However, since you said that they are fat and unflexible cables, it is likely that their individual conductors are indeed 3.31 mm^2 each (that's three multi-stranded wires, 2 mm in diameter each which is double the published 1 mm in diameter for the three individual conductors of the Shiva).
Therefore, you must look further for reasons of sound quality difference.
If you look around on the audiophile forums you will find a large agreement as to the fact that, in general, mono wires (that is, electrical conductors which are made of individually insulated single wires) sound better than multi-stranded wires (that is, electrical conductors which are made of many very small and flexible strands of conductors). It is possible that, given the mono wires of the Shiva, this very difference gives you a large part of the sound difference. That is why many people prefer laquered magnet wire (the stuff that they wind transformers with, which is always a mono wire) to multi-stranded wire when making DIY speaker cables. It is an audible difference there; why shouldn't it be audible in the power cable, too, then?
Not counting the plugs, there are basically three facets to cable design. Geometry, dielectric materials, and metal type. In geometry, I would count the amount of metal used. Before experimenting with many different power cables, people tend to get tied to the conductor rating as if that were the only parameter, but in fact, after some experience, you will see that, indeed, this parameter is more a quantitative measure and not as much a purely qualitative measure. "Shiny metal" does not yet tell you anything about how the thing's going to sound. In this respect, eyes deceive.
What is this argument that a wire has 90% transmitting at speed of light?
Well, according to the other specs they publish for the other cables, it appears to mean that the more metal you are buying, the closer you are to the speed of light. Until you get to the Odin. The Valhalla, they write, has 91% the speed of light. The Odin has only 86% and costs a lot more money. Apparantly the shield may have something to do with this. But I don't know, and Nordost doesn't appear to publish the methodology of how they come up with these numbers. In fact it is strange to publish numbers and to keep quiet about how they were determined.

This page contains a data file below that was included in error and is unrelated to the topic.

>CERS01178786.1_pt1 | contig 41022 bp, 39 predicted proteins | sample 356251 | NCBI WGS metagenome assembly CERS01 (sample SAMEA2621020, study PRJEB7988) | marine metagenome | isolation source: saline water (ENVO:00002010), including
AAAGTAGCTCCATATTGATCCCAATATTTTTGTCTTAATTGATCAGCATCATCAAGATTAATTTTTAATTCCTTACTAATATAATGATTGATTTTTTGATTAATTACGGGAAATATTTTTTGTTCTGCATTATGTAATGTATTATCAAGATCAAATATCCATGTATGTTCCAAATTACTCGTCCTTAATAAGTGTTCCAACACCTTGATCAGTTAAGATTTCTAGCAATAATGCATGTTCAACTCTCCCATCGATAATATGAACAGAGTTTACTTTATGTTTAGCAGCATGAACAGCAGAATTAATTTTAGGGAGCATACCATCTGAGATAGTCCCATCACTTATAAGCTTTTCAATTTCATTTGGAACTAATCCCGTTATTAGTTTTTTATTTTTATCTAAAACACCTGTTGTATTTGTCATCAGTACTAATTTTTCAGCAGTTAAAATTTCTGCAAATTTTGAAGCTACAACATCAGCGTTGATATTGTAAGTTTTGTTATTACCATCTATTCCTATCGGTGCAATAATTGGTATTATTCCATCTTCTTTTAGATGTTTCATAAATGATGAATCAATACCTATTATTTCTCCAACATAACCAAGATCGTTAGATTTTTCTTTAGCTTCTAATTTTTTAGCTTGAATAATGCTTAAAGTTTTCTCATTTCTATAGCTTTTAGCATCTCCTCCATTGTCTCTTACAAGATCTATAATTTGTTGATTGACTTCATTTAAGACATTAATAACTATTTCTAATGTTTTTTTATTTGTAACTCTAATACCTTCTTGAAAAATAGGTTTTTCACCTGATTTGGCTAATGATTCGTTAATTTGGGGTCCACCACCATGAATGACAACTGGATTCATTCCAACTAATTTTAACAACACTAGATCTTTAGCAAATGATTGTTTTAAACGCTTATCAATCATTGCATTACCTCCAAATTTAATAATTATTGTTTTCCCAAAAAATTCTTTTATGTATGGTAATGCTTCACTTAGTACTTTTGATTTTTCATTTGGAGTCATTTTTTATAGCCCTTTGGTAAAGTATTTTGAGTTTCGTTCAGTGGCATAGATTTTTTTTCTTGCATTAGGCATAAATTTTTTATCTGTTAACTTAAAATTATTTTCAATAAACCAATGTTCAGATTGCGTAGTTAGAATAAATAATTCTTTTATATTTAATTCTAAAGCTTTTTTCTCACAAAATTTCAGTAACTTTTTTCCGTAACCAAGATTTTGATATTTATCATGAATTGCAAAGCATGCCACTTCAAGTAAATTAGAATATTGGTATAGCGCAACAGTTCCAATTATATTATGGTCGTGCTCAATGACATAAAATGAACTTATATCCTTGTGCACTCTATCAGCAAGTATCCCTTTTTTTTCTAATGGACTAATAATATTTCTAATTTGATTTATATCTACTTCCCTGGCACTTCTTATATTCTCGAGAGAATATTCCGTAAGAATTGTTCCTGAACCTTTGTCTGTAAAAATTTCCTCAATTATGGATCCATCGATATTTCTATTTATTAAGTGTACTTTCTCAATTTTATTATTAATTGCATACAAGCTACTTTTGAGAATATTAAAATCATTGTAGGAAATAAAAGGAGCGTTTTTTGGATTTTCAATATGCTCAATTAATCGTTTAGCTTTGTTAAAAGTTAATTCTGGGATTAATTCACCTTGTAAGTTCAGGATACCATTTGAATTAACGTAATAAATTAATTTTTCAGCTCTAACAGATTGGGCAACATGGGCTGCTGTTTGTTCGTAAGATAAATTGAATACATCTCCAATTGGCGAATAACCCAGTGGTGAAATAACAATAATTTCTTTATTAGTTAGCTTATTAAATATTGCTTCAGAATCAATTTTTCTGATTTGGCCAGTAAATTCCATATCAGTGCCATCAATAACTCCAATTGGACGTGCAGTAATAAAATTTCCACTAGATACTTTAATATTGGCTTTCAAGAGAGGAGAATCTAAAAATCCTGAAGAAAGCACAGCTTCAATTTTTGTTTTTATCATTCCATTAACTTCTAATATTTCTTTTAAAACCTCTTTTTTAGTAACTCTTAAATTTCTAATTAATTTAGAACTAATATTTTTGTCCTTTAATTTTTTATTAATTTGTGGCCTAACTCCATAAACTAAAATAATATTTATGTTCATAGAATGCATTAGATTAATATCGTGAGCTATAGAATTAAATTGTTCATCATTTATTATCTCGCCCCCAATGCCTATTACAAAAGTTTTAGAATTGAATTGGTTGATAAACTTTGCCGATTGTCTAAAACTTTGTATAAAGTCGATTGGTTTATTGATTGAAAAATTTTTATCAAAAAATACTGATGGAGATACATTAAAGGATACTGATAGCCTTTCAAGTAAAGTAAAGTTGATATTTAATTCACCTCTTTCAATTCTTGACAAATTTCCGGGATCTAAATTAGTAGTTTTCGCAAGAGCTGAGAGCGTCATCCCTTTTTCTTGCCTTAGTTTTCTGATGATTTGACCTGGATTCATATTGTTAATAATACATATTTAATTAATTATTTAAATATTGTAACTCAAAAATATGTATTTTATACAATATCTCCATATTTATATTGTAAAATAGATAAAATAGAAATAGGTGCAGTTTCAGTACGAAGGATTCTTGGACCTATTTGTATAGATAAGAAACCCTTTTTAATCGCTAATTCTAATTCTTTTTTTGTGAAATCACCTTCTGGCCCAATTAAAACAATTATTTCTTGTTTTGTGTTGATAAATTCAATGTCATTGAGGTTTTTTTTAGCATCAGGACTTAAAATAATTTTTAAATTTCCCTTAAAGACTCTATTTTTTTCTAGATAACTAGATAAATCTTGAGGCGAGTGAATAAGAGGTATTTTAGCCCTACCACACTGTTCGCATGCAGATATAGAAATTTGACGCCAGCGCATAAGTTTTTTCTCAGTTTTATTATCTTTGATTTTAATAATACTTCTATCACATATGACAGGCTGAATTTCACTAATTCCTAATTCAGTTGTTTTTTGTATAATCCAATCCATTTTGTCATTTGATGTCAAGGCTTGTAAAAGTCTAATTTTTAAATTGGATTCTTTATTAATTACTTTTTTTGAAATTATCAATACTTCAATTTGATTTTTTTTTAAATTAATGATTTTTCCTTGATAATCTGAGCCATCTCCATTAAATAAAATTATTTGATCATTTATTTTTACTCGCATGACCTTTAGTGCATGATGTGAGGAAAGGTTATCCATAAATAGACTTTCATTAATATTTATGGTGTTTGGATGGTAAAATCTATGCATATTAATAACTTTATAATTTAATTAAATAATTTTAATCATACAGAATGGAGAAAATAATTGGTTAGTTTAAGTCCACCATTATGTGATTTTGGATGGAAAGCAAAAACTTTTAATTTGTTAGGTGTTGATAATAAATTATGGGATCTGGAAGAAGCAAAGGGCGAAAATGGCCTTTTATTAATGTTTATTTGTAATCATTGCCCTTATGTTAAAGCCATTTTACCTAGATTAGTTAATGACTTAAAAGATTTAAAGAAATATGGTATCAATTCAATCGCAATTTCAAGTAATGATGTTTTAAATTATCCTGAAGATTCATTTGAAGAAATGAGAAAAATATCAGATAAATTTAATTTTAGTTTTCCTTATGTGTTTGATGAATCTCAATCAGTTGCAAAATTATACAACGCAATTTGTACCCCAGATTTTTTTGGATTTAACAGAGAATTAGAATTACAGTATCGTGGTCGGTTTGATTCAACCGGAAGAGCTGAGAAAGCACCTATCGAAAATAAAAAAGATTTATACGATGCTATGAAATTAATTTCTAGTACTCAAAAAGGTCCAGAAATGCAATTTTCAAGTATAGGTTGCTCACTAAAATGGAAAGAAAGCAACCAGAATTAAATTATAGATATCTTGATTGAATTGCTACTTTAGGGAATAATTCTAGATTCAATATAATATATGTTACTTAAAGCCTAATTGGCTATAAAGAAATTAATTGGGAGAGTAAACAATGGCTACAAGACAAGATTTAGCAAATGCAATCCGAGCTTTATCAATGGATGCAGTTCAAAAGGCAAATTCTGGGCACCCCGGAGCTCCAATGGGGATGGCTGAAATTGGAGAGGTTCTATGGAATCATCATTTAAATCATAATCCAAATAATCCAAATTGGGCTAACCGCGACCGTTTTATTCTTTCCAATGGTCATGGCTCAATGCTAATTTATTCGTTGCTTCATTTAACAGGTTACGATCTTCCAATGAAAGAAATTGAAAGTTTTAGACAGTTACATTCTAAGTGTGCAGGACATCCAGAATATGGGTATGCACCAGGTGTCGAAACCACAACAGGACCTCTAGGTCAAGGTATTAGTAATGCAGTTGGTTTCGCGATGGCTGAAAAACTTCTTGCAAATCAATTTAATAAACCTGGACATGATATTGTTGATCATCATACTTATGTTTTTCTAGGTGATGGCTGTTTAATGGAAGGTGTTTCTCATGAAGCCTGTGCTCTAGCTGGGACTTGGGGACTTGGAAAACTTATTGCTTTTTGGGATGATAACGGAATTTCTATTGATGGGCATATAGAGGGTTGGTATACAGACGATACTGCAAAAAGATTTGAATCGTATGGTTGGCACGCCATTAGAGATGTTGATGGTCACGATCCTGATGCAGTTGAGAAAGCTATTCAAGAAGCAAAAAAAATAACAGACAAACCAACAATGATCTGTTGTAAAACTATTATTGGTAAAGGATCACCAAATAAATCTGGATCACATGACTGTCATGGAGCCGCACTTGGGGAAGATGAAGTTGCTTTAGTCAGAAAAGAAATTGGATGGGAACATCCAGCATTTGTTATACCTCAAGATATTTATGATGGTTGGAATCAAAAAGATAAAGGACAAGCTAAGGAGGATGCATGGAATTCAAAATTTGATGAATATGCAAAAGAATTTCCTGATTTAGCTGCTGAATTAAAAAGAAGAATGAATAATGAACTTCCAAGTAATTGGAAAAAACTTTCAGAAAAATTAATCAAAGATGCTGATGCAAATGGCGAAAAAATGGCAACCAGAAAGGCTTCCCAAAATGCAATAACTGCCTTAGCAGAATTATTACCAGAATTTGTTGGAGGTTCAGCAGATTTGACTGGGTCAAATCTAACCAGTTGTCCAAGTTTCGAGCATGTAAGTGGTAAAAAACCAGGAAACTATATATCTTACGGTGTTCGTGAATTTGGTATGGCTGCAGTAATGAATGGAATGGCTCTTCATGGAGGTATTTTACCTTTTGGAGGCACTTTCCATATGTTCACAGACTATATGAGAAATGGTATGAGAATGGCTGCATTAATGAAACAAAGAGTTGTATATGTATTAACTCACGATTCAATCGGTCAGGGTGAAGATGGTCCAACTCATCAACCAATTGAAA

>What is this argument that a wire has 90% transmitting at >speed of light?
"Speed of light" or "Nominal Velocity of Propagation (NVP)" (The delay is the time it takes for the signal to travel the entire length of the cable. This delay is a percentage of the speed of light called the NVP) is like you see normal cable specification used in UTP technology (absolutely not a woodo specification "invented" by Nordost).
Typical UTP cable has a speed of 60-70 % of speed of light. As we see Nordost probably reaches here a scientifically possible maximum of ~90 percent.
>Would buying a UPS with true sinusoidal wave output be >better than buying a power conditioner? Would this >purchase be better than buying power cables?
there are many poor components in those "true sinusoidal units" , and they bring so much noise in to the sound system, that I doubt anyone reached any truly positive results..
as for me.. I have a couple of brand name cables right now laying arround my system from kimber pk10,pk14, nordost shiva, and others.. not the most expensive cords, though.. they do bring some changes to the sound, BUT I still keep those ugly, thin stock cords pluged in. Believe it or not, they also have "own signature sound" and it fits my system better. I notice more natural inner details of voices and better dynamics with stock marantz 2x16 AWG cord than with any other cable mentioned. But its ugly compared to well made "brand name" cords, I admit !
Your results mirror those of mine. I know that my equipment was voiced using the stock pc`s not the `high end` power cord. I have spoke with the manufacturers of my system and they recommended the stock pc. The `own signature sound` is how the equipment was voiced. Like you, my Marantz sounds sounds great with it`s stock pc.